FALLERS

Trevor Rogers, SP, Marlins: Rogers struggled to a 12.15 ERA and 6:5 K:BB over his first two starts, but it looked as though he might be turning things around over his next five, a stretch in which he owned a 2.45 ERA. Since then, however, he's been as bad as ever. Over his last five outings (not including Monday's start, which is in progress as of writing), he owns an 8.02 ERA and 2.02, striking out just 16.2 percent of opposing batters while walking 14.3 percent. Much of his collapse this year seems to be tied to the sudden loss of feel for his change-up, a pitch which graded out excellently last season but which has been entirely ordinary this year. The loss of that weapon means he can no longer put righties away, with his strikeout rate against them dropping from 28.3 percent to 16.4 percent. The optimistic spin here is that he could bounce all the way back if the change-up suddenly re-emerges, but it's getting hard to hold onto him in single-season leagues at this point.

Eric Lauer, SP, Brewers: Lauer was an early-season sensation, as it looked as though the Brewers had suddenly added another ace out of nowhere. After posting a 21.5 percent strikeout rate while throwing a 91.9 mph fastball over his first four years in the majors, Lauer suddenly threw 94.1 mph over his first six starts and struck out an incredible 35.5 percent of opposing batters, helping him to a 2.60 ERA. In six starts since then, however, he's back to looking entirely ordinary. His ERA over that recent run has jumped to 4.59, with his strikeout rate cratering to 15.6 percent. That change comes with a drop in fastball velocity, which sat at 93.0 mph over that slump. The good news here is that's still higher than his previous career mark, but it may not be for long, as his 92.3 mph average velocity in his most recent outing was his lowest of the year. Unless Lauer can regain those extra ticks, it's hard to buy into his early-season dominance returning.

Corey Knebel, RP, Phillies: Things didn't look good for Knebel this time last week. His hold on the Phillies' closer job was tenuous at best, as his 3.24 ERA came with a 4.13 FIP and 23:14 K:BB. He'd also just experienced shoulder tightness while warming up over the weekend, so a trip to the injured list seemed as likely as a demotion out of the closer role. He decided he was healthy enough to give it a go Tuesday against the Marlins, and things couldn't have gone much worse, as he threw just four of his 16 pitchers for strikes in a blown save. The Phillies evidently decided that poor performance wasn't injury related, so he's continued to avoid the injured list, but he has finally been demoted from the closer role, with the team going with a committee instead. Knebel's first appearance in a lower-leverage situation saw him strike out three in a clean inning against the Nationals on Friday, but he followed that up by walking three and allowed two runs across 1.1 innings two days later. The veteran righty has a lot of work to do before proving he deserves another save chance.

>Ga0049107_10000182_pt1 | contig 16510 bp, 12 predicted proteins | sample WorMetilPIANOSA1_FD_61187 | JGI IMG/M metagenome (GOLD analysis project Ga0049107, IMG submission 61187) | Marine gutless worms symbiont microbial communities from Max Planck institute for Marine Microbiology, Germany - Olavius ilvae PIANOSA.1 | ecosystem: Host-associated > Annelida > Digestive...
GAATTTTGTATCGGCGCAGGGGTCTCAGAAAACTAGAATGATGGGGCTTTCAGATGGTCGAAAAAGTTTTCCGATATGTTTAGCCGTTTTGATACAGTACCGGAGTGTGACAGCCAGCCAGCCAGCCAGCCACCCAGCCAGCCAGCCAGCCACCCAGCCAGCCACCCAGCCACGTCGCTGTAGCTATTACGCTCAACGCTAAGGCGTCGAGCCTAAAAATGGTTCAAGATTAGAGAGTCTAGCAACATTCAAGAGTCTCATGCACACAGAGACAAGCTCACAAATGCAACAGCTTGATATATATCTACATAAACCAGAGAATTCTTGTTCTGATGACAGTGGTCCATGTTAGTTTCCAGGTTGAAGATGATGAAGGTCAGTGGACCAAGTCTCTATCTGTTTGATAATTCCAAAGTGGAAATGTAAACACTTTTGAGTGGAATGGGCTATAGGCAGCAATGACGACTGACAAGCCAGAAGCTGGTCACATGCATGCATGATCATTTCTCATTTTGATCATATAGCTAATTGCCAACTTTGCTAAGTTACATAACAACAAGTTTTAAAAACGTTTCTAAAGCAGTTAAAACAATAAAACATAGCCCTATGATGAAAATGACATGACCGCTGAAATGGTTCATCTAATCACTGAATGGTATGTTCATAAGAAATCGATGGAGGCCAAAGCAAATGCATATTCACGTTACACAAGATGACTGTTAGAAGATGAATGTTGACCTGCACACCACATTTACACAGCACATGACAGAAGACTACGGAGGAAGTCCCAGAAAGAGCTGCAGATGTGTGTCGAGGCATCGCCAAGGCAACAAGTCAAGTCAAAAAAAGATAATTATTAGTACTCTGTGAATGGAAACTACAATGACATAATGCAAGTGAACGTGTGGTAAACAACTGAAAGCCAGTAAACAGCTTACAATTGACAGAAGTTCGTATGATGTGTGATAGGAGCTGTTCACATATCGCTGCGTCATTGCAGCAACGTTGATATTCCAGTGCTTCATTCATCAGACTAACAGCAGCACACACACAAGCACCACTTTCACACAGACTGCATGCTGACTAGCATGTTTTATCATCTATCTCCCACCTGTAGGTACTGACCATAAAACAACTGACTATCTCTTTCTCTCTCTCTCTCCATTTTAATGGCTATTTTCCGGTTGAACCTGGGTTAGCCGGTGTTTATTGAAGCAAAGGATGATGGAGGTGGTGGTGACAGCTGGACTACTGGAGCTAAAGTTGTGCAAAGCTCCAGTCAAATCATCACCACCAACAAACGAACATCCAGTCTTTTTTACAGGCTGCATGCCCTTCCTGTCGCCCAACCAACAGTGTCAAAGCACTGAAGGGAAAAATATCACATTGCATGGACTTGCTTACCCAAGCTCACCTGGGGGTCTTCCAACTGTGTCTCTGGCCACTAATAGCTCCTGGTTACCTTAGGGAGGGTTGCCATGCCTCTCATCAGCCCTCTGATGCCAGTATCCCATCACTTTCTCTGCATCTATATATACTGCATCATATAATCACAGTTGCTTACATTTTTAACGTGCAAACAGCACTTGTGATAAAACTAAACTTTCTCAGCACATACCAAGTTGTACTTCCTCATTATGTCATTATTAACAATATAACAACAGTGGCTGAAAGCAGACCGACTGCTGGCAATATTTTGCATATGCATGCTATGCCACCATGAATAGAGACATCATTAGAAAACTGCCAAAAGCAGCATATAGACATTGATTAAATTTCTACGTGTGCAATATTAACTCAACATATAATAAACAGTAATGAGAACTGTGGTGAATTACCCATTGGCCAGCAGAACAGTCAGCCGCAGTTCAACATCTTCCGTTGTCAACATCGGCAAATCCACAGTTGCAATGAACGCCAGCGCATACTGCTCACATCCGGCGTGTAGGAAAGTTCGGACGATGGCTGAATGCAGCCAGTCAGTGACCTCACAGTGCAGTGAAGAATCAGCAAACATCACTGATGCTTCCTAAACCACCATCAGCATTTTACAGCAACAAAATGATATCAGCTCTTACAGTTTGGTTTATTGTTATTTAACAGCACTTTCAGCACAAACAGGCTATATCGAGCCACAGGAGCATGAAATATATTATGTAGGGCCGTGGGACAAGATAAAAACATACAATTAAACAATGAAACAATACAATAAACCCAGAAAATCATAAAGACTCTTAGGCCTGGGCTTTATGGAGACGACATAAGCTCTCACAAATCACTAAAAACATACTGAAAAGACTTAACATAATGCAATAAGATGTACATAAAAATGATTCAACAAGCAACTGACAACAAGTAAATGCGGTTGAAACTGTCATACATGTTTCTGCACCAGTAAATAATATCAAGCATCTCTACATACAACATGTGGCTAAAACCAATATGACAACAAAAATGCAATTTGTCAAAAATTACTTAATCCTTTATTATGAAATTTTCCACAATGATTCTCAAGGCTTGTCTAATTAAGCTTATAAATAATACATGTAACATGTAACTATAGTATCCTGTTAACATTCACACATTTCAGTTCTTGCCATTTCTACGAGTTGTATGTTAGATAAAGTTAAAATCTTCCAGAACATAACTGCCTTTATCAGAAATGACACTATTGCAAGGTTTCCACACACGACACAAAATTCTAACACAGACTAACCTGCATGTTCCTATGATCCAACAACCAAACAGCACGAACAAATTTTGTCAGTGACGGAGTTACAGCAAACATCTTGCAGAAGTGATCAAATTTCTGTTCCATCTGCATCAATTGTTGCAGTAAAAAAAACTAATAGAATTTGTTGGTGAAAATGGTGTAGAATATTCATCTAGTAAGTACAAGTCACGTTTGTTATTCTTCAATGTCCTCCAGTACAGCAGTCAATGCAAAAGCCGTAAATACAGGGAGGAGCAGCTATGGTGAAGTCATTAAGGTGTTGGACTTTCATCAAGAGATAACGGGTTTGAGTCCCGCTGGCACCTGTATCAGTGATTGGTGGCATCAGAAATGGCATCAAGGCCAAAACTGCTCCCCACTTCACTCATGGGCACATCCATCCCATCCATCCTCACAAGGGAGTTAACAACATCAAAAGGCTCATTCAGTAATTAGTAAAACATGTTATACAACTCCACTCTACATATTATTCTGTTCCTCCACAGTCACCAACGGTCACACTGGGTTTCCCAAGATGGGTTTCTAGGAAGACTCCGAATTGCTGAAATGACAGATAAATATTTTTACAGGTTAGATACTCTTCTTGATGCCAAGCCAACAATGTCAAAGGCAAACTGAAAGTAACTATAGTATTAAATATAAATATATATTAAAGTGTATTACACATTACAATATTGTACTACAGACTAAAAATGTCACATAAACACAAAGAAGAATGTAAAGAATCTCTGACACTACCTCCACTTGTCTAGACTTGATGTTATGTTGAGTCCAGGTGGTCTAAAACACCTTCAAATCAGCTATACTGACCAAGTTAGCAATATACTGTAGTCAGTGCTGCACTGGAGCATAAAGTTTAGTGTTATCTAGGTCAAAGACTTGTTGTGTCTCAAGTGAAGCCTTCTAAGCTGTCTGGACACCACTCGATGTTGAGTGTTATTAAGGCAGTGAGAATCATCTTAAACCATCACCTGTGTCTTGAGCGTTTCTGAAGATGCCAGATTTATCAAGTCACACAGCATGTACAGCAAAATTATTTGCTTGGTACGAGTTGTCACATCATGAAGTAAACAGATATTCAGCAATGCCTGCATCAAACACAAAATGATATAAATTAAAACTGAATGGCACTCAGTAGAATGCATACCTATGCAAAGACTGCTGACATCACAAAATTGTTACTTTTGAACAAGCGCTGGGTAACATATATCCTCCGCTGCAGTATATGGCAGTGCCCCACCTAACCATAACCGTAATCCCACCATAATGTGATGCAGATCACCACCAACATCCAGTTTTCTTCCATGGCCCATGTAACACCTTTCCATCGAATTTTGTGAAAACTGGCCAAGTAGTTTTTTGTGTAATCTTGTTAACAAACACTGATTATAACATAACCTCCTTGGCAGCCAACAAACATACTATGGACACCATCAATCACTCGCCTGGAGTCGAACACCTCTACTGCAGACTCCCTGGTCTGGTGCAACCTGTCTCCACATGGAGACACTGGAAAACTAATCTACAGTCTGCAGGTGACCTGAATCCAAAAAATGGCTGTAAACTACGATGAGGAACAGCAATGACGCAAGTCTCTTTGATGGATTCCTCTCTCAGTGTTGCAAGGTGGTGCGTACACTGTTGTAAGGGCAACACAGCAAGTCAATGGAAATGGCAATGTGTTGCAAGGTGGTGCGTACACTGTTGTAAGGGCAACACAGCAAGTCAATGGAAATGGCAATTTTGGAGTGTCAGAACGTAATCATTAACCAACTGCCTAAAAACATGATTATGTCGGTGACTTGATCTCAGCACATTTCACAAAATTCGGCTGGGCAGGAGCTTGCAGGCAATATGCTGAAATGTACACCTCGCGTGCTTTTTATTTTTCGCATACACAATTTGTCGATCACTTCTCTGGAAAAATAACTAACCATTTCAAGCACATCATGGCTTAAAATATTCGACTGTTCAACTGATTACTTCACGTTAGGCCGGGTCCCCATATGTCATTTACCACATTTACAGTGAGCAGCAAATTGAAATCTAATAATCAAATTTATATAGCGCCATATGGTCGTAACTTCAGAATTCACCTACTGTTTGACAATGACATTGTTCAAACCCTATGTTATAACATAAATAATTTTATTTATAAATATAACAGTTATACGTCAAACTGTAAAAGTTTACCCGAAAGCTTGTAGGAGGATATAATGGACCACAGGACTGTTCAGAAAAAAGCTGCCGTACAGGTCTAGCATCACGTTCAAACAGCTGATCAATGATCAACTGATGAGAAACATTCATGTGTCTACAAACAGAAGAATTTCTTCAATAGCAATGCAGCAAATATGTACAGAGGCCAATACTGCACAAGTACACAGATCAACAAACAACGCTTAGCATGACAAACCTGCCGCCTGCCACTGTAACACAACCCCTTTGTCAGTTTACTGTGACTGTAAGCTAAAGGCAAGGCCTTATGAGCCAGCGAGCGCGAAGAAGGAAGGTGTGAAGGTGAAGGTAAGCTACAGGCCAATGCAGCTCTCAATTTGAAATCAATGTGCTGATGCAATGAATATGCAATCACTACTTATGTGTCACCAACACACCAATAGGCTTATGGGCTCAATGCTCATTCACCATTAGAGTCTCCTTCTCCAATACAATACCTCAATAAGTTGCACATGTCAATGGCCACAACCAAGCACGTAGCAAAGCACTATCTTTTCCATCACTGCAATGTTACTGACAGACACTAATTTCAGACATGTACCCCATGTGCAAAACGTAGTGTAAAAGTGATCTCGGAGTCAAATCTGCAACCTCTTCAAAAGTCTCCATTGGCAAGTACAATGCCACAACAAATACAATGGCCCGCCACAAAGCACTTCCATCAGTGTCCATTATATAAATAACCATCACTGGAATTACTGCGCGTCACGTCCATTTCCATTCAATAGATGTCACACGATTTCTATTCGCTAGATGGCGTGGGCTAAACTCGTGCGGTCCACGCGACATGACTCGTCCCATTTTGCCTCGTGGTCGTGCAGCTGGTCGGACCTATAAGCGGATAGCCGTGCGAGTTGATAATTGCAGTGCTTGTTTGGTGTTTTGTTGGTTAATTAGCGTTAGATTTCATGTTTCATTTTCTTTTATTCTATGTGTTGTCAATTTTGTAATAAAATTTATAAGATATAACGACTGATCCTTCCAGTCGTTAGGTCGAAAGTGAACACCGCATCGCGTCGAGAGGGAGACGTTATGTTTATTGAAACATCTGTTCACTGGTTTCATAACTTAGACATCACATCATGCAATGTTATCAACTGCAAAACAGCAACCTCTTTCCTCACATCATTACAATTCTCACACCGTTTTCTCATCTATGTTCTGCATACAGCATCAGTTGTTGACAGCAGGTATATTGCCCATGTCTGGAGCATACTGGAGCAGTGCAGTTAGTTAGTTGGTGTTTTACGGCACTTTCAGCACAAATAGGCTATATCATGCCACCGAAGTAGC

Jorge Mateo, SS/OF, Orioles: This past draft season, Mateo epitomized an archetype of player that I find particularly hard to evaluate. He had great wheels (11 steals in 237 career plate appearances through 2021 to go along with 99th percentile sprint speed) and few obstacles to an everyday role on a depleted Baltimore roster. The question was whether his bat, which had produced a .236/.281/.364 line up to that point, would be good enough to keep him in that role. While those who picked him up cheaply in drafts have already gotten their money's worth from his 17 steals, it may be time to cash in and attempt to swap him for help elsewhere. After producing a dreadful .125/.176/.188 line thus far in June, he now owns a 57 wRC+ on the season, the product of a .202/.239/.322 slash line. His bat simply doesn't look anything close to good enough for a major-league regular, as his 28.6 percent hard hit rate sits in the ninth percentile while his 32.1 percent strikeout rate sits in the third. Even a team without many alternatives like the Orioles should start looking elsewhere when faced with those numbers.

Myles Straw, OF, Guardians: Straw's value comes almost entirely from his legs, just like Mateo's does, but he didn't look like nearly as much of a risk at the plate. His .271/.349/.348 slash line last season was good for a perfectly acceptable 98 wRC+. He looked like more or less the same guy through his 42 games this season, posting a 96 wRC+, but his slump over his last 20 games has been a dramatic one. He's gone hitless 13 times over that stretch, hitting .122/.198/.135, good for a wRC+ of -1. The silver lining here is that he's still making plenty of contact, whiffing just 13.6 percent of the time over that stretch, but his contact all year long has been incredibly weak. He's managed just a single barrel this season, with his 0.5 percent barrel rate and 21.2 percent hard hit rate sitting in the first and second percentile, respectively. He's still managed 11 steals, and he's still starting regularly and for some reason remains in the leadoff spot, but there's a limit to how long he can go on hitting the ball this lightly while remaining an everyday player.

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ABOUT THE AUTHOR
Erik Halterman
Erik Halterman is the Features Editor for RotoWire. He also co-hosts RotoWire Fantasy Baseball on SiriusXM's MLB Network Radio.
MLB Barometer: Risers & Fallers